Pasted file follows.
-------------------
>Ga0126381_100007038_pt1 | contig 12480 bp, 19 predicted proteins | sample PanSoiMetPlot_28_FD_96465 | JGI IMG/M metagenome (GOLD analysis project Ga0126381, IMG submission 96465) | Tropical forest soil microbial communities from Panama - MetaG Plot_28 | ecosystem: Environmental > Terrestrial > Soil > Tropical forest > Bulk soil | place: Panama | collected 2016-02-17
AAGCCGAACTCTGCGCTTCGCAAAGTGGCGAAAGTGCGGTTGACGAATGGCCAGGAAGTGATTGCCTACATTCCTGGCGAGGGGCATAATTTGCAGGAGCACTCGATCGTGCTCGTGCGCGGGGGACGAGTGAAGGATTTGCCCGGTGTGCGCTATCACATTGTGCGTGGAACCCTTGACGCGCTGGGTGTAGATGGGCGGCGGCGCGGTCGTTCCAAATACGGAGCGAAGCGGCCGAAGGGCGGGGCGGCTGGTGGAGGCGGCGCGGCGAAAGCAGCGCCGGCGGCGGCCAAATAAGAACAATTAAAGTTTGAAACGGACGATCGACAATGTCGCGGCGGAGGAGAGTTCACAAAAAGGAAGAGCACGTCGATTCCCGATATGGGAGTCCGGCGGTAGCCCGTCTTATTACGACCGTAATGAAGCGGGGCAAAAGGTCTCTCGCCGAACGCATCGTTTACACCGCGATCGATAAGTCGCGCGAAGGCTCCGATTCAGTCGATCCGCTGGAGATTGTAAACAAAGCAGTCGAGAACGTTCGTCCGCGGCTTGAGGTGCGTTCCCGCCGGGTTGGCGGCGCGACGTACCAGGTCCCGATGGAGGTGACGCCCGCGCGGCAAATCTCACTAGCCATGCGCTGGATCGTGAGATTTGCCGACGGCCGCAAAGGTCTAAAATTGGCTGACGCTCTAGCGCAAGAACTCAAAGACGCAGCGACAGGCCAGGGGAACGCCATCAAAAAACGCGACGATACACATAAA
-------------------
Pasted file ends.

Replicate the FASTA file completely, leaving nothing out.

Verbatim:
>Ga0126381_100007038_pt1 | contig 12480 bp, 19 predicted proteins | sample PanSoiMetPlot_28_FD_96465 | JGI IMG/M metagenome (GOLD analysis project Ga0126381, IMG submission 96465) | Tropical forest soil microbial communities from Panama - MetaG Plot_28 | ecosystem: Environmental > Terrestrial > Soil > Tropical forest > Bulk soil | place: Panama | collected 2016-02-17
AAGCCGAACTCTGCGCTTCGCAAAGTGGCGAAAGTGCGGTTGACGAATGGCCAGGAAGTGATTGCCTACATTCCTGGCGAGGGGCATAATTTGCAGGAGCACTCGATCGTGCTCGTGCGCGGGGGACGAGTGAAGGATTTGCCCGGTGTGCGCTATCACATTGTGCGTGGAACCCTTGACGCGCTGGGTGTAGATGGGCGGCGGCGCGGTCGTTCCAAATACGGAGCGAAGCGGCCGAAGGGCGGGGCGGCTGGTGGAGGCGGCGCGGCGAAAGCAGCGCCGGCGGCGGCCAAATAAGAACAATTAAAGTTTGAAACGGACGATCGACAATGTCGCGGCGGAGGAGAGTTCACAAAAAGGAAGAGCACGTCGATTCCCGATATGGGAGTCCGGCGGTAGCCCGTCTTATTACGACCGTAATGAAGCGGGGCAAAAGGTCTCTCGCCGAACGCATCGTTTACACCGCGATCGATAAGTCGCGCGAAGGCTCCGATTCAGTCGATCCGCTGGAGATTGTAAACAAAGCAGTCGAGAACGTTCGTCCGCGGCTTGAGGTGCGTTCCCGCCGGGTTGGCGGCGCGACGTACCAGGTCCCGATGGAGGTGACGCCCGCGCGGCAAATCTCACTAGCCATGCGCTGGATCGTGAGATTTGCCGACGGCCGCAAAGGTCTAAAATTGGCTGACGCTCTAGCGCAAGAACTCAAAGACGCAGCGACAGGCCAGGGGAACGCCATCAAAAAACGCGACGATACACATAAA